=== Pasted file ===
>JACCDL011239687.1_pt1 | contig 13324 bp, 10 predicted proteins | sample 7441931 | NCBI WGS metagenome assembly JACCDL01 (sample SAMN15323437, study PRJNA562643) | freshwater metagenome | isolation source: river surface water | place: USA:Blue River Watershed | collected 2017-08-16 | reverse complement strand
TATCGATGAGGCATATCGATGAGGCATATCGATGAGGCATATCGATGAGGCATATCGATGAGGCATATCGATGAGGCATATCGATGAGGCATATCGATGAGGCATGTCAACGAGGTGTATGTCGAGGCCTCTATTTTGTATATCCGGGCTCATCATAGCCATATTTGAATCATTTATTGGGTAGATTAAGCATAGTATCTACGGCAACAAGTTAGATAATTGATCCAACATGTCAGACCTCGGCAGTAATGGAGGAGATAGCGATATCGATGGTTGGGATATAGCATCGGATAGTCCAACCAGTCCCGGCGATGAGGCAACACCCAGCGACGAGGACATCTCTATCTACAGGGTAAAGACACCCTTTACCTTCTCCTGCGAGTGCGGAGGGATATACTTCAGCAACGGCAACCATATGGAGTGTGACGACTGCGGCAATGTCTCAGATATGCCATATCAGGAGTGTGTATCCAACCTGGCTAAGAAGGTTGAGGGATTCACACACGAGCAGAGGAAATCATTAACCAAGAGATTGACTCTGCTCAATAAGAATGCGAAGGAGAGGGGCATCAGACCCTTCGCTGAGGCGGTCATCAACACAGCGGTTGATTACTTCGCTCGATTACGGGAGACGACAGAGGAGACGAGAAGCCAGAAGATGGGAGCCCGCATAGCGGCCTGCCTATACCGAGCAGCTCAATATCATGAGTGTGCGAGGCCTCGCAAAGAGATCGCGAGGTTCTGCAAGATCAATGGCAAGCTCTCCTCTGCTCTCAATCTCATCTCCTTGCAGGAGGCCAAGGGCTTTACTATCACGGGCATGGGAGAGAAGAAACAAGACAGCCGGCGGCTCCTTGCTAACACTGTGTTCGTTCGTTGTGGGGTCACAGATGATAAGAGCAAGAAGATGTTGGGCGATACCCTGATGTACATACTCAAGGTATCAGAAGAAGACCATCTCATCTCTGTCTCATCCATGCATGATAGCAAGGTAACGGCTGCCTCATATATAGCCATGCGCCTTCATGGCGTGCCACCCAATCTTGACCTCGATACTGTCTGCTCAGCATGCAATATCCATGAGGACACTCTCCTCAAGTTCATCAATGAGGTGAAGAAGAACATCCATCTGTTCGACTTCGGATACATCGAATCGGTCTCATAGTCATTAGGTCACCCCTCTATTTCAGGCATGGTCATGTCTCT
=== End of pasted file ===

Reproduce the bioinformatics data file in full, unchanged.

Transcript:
>JACCDL011239687.1_pt1 | contig 13324 bp, 10 predicted proteins | sample 7441931 | NCBI WGS metagenome assembly JACCDL01 (sample SAMN15323437, study PRJNA562643) | freshwater metagenome | isolation source: river surface water | place: USA:Blue River Watershed | collected 2017-08-16 | reverse complement strand
TATCGATGAGGCATATCGATGAGGCATATCGATGAGGCATATCGATGAGGCATATCGATGAGGCATATCGATGAGGCATATCGATGAGGCATATCGATGAGGCATGTCAACGAGGTGTATGTCGAGGCCTCTATTTTGTATATCCGGGCTCATCATAGCCATATTTGAATCATTTATTGGGTAGATTAAGCATAGTATCTACGGCAACAAGTTAGATAATTGATCCAACATGTCAGACCTCGGCAGTAATGGAGGAGATAGCGATATCGATGGTTGGGATATAGCATCGGATAGTCCAACCAGTCCCGGCGATGAGGCAACACCCAGCGACGAGGACATCTCTATCTACAGGGTAAAGACACCCTTTACCTTCTCCTGCGAGTGCGGAGGGATATACTTCAGCAACGGCAACCATATGGAGTGTGACGACTGCGGCAATGTCTCAGATATGCCATATCAGGAGTGTGTATCCAACCTGGCTAAGAAGGTTGAGGGATTCACACACGAGCAGAGGAAATCATTAACCAAGAGATTGACTCTGCTCAATAAGAATGCGAAGGAGAGGGGCATCAGACCCTTCGCTGAGGCGGTCATCAACACAGCGGTTGATTACTTCGCTCGATTACGGGAGACGACAGAGGAGACGAGAAGCCAGAAGATGGGAGCCCGCATAGCGGCCTGCCTATACCGAGCAGCTCAATATCATGAGTGTGCGAGGCCTCGCAAAGAGATCGCGAGGTTCTGCAAGATCAATGGCAAGCTCTCCTCTGCTCTCAATCTCATCTCCTTGCAGGAGGCCAAGGGCTTTACTATCACGGGCATGGGAGAGAAGAAACAAGACAGCCGGCGGCTCCTTGCTAACACTGTGTTCGTTCGTTGTGGGGTCACAGATGATAAGAGCAAGAAGATGTTGGGCGATACCCTGATGTACATACTCAAGGTATCAGAAGAAGACCATCTCATCTCTGTCTCATCCATGCATGATAGCAAGGTAACGGCTGCCTCATATATAGCCATGCGCCTTCATGGCGTGCCACCCAATCTTGACCTCGATACTGTCTGCTCAGCATGCAATATCCATGAGGACACTCTCCTCAAGTTCATCAATGAGGTGAAGAAGAACATCCATCTGTTCGACTTCGGATACATCGAATCGGTCTCATAGTCATTAGGTCACCCCTCTATTTCAGGCATGGTCATGTCTCT